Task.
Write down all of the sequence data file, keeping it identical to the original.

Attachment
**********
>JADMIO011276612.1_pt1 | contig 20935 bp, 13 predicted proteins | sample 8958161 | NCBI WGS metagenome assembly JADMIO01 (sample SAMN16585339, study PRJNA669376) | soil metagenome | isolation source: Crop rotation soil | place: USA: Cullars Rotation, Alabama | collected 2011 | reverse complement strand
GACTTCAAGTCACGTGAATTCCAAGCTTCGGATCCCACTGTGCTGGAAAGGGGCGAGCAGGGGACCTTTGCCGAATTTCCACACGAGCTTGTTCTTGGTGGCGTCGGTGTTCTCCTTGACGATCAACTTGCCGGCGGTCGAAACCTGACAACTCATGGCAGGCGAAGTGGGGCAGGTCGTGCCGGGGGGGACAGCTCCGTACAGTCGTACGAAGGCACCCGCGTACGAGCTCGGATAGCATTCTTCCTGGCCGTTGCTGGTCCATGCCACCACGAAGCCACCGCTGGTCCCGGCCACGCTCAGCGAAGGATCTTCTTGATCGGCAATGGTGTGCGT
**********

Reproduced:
>JADMIO011276612.1_pt1 | contig 20935 bp, 13 predicted proteins | sample 8958161 | NCBI WGS metagenome assembly JADMIO01 (sample SAMN16585339, study PRJNA669376) | soil metagenome | isolation source: Crop rotation soil | place: USA: Cullars Rotation, Alabama | collected 2011 | reverse complement strand
GACTTCAAGTCACGTGAATTCCAAGCTTCGGATCCCACTGTGCTGGAAAGGGGCGAGCAGGGGACCTTTGCCGAATTTCCACACGAGCTTGTTCTTGGTGGCGTCGGTGTTCTCCTTGACGATCAACTTGCCGGCGGTCGAAACCTGACAACTCATGGCAGGCGAAGTGGGGCAGGTCGTGCCGGGGGGGACAGCTCCGTACAGTCGTACGAAGGCACCCGCGTACGAGCTCGGATAGCATTCTTCCTGGCCGTTGCTGGTCCATGCCACCACGAAGCCACCGCTGGTCCCGGCCACGCTCAGCGAAGGATCTTCTTGATCGGCAATGGTGTGCGT